Food Closures Lead to Pantry Raid

So this closed our beloved farmers market last Saturday:

Thanks for the graphic, Cliff Mass!

I shouldn't complain, really. That nice load of wind and rain recharged our reservoirs and brought the first snow of the season to the Cascades. Cliff Mass reports that reservoir levels added enough to supply the Greater Puget Sound for more than three months! Not bad, for a weekend's work. I'm only sorry that I had to go buy meat and eggs and carrots and apples at the grocery store, and I was amazed by the number of mushy apples Whole Foods had out. It's apple season, people! Where are those mushy things coming from? 2013?

To add insult to injury, Chipotle decided to start giving select customers E. coli, and has closed area restaurants while the matter gets sorted. Eek! I have to confess, at least one family member eats a Chipotle burrito or burrito bowl at least twice a month, so, between the Market and Chipotle, this is adding up to a real first-world crisis, here.

Tough times call for pantry raids. This week it was bean and bacon soup. Dried beans from the pantry and bacon from Sea Breeze Farm out of the freezer. Chicken broth from my last Skagit River Ranch chicken. I served it up with homemade bread and a truly disgusting salad composed of whatever I found in the "crisper" that wasn't wilted into molten goo. I'll spare you that recipe...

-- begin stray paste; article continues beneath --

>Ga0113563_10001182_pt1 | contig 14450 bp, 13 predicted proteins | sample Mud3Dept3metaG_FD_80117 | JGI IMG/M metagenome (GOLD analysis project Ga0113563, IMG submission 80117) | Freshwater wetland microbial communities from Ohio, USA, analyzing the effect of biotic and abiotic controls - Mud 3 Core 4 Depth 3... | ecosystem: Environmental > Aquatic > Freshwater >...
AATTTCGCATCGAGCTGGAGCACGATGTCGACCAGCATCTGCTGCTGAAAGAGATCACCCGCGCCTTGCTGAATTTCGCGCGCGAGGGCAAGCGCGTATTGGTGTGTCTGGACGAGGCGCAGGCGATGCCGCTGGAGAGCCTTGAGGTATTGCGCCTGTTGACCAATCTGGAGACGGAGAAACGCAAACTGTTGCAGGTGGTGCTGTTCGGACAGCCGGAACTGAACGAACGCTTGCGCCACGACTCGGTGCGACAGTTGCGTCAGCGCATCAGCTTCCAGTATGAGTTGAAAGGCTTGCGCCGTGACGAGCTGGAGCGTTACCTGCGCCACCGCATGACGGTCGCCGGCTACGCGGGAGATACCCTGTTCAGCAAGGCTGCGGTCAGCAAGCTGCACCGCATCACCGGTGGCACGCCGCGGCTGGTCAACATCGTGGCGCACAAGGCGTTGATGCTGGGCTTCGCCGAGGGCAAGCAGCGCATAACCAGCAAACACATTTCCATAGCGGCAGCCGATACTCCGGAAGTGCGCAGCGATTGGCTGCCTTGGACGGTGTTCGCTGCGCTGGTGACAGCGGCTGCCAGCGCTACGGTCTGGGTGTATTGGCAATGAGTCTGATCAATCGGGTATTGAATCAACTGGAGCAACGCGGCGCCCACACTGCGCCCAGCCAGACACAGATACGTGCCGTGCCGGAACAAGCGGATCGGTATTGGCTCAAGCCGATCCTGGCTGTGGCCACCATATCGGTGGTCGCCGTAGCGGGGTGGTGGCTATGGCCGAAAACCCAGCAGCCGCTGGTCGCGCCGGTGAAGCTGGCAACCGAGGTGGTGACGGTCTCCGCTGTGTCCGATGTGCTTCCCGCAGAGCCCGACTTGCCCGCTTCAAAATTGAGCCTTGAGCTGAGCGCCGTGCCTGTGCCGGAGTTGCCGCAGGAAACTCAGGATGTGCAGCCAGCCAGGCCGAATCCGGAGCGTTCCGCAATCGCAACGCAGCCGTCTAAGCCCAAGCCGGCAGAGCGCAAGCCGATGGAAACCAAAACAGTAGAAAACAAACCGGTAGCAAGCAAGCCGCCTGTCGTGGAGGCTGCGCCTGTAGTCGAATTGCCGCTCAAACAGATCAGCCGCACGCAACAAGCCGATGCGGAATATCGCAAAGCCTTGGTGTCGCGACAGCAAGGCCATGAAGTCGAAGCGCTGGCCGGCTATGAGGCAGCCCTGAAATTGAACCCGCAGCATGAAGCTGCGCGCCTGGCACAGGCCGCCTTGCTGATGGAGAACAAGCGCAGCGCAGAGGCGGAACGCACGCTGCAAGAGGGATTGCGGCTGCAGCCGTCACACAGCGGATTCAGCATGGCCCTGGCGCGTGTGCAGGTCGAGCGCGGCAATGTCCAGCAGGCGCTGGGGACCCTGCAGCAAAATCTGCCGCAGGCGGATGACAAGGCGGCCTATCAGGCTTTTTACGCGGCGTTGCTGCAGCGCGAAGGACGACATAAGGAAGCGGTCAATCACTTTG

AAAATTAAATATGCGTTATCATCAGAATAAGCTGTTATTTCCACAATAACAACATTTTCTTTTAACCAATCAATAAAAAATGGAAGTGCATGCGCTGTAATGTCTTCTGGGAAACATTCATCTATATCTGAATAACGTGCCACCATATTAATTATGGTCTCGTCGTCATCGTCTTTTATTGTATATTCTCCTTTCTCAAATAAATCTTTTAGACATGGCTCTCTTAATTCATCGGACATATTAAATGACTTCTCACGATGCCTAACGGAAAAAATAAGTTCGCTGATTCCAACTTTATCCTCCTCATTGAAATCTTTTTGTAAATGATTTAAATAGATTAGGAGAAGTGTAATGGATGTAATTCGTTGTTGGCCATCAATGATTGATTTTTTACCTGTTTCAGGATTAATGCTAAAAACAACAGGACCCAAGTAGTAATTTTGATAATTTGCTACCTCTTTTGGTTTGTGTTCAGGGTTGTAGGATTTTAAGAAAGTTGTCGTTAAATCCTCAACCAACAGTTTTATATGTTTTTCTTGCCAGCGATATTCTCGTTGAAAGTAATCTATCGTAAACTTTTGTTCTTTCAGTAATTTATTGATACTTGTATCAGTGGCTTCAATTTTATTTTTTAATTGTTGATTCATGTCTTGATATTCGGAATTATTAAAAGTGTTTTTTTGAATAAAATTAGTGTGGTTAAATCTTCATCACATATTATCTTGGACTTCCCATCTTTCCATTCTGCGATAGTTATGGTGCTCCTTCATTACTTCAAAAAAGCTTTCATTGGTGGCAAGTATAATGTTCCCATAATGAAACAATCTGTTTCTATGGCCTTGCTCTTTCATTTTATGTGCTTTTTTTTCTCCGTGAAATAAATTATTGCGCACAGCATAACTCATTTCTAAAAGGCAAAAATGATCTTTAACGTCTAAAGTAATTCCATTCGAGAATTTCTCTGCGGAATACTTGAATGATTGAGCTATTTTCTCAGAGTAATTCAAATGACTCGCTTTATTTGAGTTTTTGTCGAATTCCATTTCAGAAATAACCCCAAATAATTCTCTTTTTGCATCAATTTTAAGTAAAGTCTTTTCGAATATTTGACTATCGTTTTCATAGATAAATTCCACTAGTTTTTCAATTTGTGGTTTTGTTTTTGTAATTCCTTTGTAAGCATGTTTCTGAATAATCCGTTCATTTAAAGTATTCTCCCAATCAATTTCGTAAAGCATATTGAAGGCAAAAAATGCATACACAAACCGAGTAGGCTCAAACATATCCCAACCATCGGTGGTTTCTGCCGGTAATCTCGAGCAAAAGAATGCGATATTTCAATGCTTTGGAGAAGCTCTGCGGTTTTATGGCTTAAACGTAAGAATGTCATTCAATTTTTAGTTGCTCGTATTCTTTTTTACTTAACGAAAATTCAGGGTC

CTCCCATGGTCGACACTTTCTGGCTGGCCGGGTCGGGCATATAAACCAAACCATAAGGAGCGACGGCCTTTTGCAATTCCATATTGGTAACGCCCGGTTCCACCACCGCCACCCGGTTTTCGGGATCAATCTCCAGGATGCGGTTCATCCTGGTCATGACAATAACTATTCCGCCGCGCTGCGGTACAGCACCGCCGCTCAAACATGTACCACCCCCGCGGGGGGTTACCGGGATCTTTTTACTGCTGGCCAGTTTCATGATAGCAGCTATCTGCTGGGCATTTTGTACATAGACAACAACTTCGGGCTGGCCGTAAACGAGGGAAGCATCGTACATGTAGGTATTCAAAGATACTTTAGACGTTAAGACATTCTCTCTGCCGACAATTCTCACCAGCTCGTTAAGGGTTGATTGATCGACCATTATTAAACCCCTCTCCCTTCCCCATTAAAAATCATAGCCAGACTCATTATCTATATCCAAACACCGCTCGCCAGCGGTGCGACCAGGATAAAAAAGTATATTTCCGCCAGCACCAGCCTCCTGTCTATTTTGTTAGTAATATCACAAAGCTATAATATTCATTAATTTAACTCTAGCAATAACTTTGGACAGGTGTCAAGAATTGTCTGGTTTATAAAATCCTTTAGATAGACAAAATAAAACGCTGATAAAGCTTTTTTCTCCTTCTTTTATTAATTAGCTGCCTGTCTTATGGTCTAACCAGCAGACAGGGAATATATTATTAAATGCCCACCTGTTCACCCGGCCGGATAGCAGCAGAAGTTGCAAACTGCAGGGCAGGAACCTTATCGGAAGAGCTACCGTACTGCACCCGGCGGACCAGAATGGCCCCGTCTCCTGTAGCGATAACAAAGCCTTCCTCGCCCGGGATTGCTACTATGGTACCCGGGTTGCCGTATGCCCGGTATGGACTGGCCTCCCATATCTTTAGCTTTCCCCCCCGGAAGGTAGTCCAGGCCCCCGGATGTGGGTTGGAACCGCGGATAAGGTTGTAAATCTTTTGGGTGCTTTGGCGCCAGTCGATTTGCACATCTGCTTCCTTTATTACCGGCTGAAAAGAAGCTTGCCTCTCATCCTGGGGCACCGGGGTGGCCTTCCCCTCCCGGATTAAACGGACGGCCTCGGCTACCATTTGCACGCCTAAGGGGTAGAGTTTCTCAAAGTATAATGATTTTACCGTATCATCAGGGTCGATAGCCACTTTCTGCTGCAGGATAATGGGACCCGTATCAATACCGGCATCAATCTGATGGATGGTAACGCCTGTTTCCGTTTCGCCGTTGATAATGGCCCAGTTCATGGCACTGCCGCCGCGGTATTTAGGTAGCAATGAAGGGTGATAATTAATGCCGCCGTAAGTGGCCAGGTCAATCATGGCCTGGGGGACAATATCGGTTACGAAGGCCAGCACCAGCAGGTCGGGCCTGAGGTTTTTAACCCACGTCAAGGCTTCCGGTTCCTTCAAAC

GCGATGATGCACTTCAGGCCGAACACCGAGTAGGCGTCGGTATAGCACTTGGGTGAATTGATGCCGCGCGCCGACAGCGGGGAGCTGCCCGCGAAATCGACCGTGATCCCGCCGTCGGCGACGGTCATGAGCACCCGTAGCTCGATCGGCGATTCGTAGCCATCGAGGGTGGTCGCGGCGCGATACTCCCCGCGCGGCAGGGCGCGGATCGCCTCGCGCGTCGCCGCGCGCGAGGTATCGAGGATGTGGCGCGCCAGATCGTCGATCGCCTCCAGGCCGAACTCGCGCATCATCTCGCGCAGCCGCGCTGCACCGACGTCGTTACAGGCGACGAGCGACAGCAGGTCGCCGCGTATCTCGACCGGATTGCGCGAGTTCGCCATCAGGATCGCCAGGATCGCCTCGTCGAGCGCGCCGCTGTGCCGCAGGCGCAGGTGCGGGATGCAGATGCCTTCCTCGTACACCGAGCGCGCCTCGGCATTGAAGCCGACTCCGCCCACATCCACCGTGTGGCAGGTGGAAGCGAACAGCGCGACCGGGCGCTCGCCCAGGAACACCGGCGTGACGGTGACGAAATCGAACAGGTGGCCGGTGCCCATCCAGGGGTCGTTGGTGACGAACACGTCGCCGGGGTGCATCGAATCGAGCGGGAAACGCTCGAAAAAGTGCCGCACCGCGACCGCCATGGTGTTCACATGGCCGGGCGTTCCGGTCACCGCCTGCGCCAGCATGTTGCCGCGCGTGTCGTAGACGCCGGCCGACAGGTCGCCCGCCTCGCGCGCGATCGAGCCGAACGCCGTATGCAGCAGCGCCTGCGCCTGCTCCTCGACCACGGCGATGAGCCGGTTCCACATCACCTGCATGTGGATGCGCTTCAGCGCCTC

Here's to hard times, and hoping our Market returns this weekend!

Bean and Bacon Soup (adapted from Taste of Home)
2 quarts of chicken broth
1 lb of white beans, soaked overnight or quick-soaked
2 Tbsp chopped parsley*
2 bay leaves
1/2 tsp pepper
1 Tbsp salt
1 onion, chopped*
2 large carrots, chopped*
2 stalks celery, chopped*
6 strips of bacon, fried and crumbled*

Combine broth through pepper and bring to a boil. Reduce heat, cover and simmer 1 hour. Add salt through celery. Cover and simmer an additional 20-25 minutes, or until beans are tender. Stir in crumbled, cooked bacon. Remove bay leaves and serve.

Drought Report and Fig Jam

By now you've heard that the City of Bellevue has asked residents to conserve water voluntarily by 10%, and they offer these tips:

Ways to save water:
  • Cut back unnecessary watering -- consider letting your lawn go dormant.
  • Water plants deeply, but infrequently, early in the day or late at night. Mulching planting beds also helps with reducing watering.
  • Visit the Waterwise Garden at the Bellevue Botanical Gardens, where residents can learn how they can save water in their own gardens.
  • Wash only full loads of laundry in washing machines or dishes in dishwashers.
  • Turn the water off. Avoid letting the faucet run when shaving, brushing teeth, and washing.
  • Take shorter showers -- even cutting your shower by 2-3 minutes adds up.